Radical Roundup: 10 stories that have got buried – Week 4, March 2022

The news you didn’t seek this week…

Radical Roundup

1.NHS workers deserve more than pay cuts, GMB tells NHS pay review body

The GMB union has told the NHS Pay Review Body (PRB) that health workers deserve more than pay cuts.

The Government has once again recommended in their own PRB submission a real terms pay cut for NHS workers of between 2-3% .

Giving oral evidence to the body, GMB warned about the impact on services this pay cut will have, with staff already leaving the NHS due to low pay and poor conditions – patient care is already suffering. 

Rachel Harrison, GMB National Officer, said: “GMB members rejected last year’s pay award, and the one before – and we have been proven right to do so. 

“It can’t be right the lowest paid workers have to be given an emergency advance just so the NHS doesn’t break minimum wage legislation.

“Staff morale is at an all-time low and talks of another below inflation pay award only serves to rub salt in the wounds.”

2.  Unions demand business secretary names a date for an employment bill in wake of P&O scandal

Trade unions are demanding the business secretary names a date for the government’s long-overdue employment bill in the wake of the P&O Ferries scandal.

General secretaries from the TUC and more than thirty affiliate unions including RMT, Nautilus, Unite, Unison and GMB have written to Kwasi Kwarteng, calling on the government to strengthen employment legislation and make sure the P&O scandal is never allowed to happen again.

The government first promised an employment bill more than two years ago, which was supposed to boost workers’ rights and make Britain the best place to work in the world.

TUC General Secretary Frances O’Grady said: “The prime minister promised to make Britain the best place to work in the world.

“But one of the most shameful moments in the recent history of UK industrial relations has happened on his watch.

“No more excuses. The government must name a date for an employment bill now.”

3. UK workers miss out on £4,000 in pay growth compared to OECD average since 2007 – TUC analysis

New analysis published by the TUC shows the exceptional nature of the UK’s pay squeeze.

While most OECD countries have delivered significant pay growth to their workers since the financial crisis, real wages in the UK have fallen.

Average annual pay growth in the UK has been -0.2% since 2007, and it is one of just 7 out of 33 OECD countries where real pay growth since 2007 is negative.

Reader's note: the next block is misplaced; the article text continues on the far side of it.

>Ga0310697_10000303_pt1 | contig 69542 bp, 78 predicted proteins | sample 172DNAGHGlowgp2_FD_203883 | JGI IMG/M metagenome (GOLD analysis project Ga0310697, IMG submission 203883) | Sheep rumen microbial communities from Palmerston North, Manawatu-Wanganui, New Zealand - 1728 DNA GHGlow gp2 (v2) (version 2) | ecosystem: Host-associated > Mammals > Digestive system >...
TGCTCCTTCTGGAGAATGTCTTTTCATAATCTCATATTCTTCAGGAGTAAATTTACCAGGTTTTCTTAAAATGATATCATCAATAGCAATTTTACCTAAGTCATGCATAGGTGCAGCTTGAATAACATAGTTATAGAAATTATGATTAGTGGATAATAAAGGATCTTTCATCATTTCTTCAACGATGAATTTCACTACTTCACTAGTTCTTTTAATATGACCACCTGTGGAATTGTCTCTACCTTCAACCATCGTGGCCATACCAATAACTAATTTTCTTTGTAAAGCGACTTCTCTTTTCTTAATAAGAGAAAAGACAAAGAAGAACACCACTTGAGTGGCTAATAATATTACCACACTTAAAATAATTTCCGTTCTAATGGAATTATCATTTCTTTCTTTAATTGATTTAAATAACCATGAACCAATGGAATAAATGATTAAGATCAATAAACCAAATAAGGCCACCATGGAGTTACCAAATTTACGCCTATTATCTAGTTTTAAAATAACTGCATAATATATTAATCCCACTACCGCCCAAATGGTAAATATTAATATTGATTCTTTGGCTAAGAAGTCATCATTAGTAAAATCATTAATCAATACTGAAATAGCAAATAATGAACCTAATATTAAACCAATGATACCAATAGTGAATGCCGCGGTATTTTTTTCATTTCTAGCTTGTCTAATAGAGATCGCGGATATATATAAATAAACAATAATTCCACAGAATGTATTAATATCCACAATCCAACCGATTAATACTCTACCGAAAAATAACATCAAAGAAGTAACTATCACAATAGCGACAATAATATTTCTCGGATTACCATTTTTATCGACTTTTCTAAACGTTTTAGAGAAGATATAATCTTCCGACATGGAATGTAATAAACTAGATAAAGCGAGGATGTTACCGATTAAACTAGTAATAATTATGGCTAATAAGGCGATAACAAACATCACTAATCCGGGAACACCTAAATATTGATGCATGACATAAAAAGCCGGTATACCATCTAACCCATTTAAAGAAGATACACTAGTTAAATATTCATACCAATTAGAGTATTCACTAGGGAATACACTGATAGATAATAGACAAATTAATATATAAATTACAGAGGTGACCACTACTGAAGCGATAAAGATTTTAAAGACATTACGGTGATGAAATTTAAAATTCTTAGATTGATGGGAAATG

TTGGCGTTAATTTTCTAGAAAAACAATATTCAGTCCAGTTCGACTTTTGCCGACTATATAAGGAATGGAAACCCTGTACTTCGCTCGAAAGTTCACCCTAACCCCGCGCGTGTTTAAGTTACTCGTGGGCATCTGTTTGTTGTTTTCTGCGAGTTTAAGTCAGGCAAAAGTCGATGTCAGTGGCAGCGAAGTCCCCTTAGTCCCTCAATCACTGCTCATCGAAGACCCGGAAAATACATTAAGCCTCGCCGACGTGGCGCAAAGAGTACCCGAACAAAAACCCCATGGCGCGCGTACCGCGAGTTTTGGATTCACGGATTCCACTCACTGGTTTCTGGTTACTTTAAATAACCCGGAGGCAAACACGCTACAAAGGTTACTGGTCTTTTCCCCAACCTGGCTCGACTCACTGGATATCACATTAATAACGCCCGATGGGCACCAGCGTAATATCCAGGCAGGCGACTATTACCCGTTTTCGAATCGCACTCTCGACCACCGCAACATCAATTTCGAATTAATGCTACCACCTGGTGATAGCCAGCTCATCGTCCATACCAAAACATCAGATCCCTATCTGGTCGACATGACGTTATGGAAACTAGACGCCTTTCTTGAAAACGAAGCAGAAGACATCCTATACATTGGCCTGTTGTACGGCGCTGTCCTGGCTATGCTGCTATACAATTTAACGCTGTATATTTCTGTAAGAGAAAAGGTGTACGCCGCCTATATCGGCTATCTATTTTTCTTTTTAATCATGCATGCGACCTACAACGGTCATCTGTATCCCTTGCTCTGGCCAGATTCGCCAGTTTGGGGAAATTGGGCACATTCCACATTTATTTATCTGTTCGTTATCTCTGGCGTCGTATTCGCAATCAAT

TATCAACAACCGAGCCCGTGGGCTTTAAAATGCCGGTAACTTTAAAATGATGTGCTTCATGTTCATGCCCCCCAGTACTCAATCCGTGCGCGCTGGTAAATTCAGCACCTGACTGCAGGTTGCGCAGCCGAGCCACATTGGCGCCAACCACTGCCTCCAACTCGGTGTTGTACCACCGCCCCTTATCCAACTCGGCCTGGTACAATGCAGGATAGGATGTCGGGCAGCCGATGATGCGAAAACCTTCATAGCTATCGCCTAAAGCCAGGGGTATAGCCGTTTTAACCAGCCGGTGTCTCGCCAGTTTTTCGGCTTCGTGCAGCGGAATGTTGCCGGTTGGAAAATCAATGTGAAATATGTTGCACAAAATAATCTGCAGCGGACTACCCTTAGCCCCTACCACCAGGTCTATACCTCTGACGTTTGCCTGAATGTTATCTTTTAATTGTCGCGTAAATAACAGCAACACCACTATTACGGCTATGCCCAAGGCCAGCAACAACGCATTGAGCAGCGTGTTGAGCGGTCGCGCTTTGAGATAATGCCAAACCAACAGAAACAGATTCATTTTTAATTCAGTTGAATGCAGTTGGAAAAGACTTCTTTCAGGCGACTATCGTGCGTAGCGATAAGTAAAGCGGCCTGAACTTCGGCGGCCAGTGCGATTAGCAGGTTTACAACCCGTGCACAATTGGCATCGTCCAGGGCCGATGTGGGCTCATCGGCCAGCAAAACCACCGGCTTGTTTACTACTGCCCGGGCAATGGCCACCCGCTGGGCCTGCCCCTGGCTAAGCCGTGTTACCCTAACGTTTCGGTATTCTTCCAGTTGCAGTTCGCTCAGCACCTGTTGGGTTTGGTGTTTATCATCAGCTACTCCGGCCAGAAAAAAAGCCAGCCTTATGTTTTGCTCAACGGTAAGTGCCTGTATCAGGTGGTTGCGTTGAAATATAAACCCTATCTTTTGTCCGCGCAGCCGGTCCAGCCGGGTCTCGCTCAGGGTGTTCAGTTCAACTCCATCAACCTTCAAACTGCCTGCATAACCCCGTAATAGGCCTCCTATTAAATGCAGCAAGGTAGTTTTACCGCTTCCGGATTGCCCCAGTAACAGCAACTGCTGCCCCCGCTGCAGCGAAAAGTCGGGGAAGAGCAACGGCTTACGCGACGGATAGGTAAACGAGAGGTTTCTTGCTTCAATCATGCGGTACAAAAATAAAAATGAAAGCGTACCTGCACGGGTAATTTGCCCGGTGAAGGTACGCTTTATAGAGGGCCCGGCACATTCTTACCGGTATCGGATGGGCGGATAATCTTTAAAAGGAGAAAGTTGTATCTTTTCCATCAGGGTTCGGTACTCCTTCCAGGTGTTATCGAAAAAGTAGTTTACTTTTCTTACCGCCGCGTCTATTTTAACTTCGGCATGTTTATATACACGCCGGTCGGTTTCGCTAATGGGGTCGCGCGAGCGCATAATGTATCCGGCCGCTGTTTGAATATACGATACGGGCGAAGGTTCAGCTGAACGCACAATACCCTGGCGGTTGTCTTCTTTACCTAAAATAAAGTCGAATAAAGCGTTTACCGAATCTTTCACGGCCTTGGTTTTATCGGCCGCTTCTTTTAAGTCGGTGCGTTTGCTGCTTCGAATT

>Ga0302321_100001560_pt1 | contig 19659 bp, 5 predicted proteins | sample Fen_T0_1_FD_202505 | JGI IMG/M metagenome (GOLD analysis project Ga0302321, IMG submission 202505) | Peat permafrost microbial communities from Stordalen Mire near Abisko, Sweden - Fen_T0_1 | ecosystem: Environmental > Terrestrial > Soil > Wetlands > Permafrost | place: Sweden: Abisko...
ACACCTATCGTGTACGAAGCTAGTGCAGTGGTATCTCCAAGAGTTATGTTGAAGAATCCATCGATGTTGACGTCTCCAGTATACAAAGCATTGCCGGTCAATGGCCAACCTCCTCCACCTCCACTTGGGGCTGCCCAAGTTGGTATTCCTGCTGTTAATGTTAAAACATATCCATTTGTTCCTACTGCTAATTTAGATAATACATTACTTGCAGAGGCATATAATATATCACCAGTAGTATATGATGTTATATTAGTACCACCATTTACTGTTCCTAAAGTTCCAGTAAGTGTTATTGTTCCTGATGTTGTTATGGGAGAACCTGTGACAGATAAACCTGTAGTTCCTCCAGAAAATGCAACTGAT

The TUC says that UK workers should not assume that, because the rest of the world was hit by the financial crisis and other global problems, other countries have suffered the same pay stagnation too.

4. Oxford City Council slams privatisation of Vaccine Manufacturing and Innovation Centre

Oxford City Council has voted unanimously to oppose the privatisation of the Vaccine Manufacturing and Innovation Centre, based in Harwell Oxfordshire. It comes after a motion that obtained cross-party support, proposed by Green Councillors Chris Jarvis and Lucy Pegg on March 21.

The Vaccine Manufacturing and Innovation Centre is based in Oxfordshire and was launched in 2018 with more than £200m of public funding. The flagship UK vaccine manufacturing centre has been at the heart of the government’s efforts to prepare for future pandemics, and was reportedly vital in the UK’s vaccine programme.

Chris Jarvis – leader of the Green Group on the City Council – said: “Putting the VMIC up for sale is beyond absurd. Throughout the two years of the Covid-19 pandemic we’ve seen that when private profit is put above public health, multi-national companies line their pockets and people suffer. We should be learning the lessons from this, not repeating the same mistakes. I’m incredibly grateful that Councillors – Green, Labour, and Liberal Democrat – have all put political differences aside and called for this damaging move to be blocked.”

5. Private Hire Drivers Protest Central Government and TfL over Poverty Pay, Safety, and Unfair Dismissals

Private hire drivers from the Independent Workers’ Union of Great Britain (IWGB) went on strike and protested outside of the Houses of Parliament over poverty pay, health and safety concerns, and the lack of a fair dismissal process that has led to hundreds of drivers losing their jobs.

The action also received international support, including from private hire driver unions in Nigeria and Uruguay, and is targeting central government and licensing authorities in a call for better regulation of the sector.

Nader Awaad, Chair of United Private Hire Drivers’ Branch (IWGB), says: “We have suffered through years of poverty pay, mistreatment and a lack of basic rights and safety, and are here today to show both the apps and the government that enough is enough.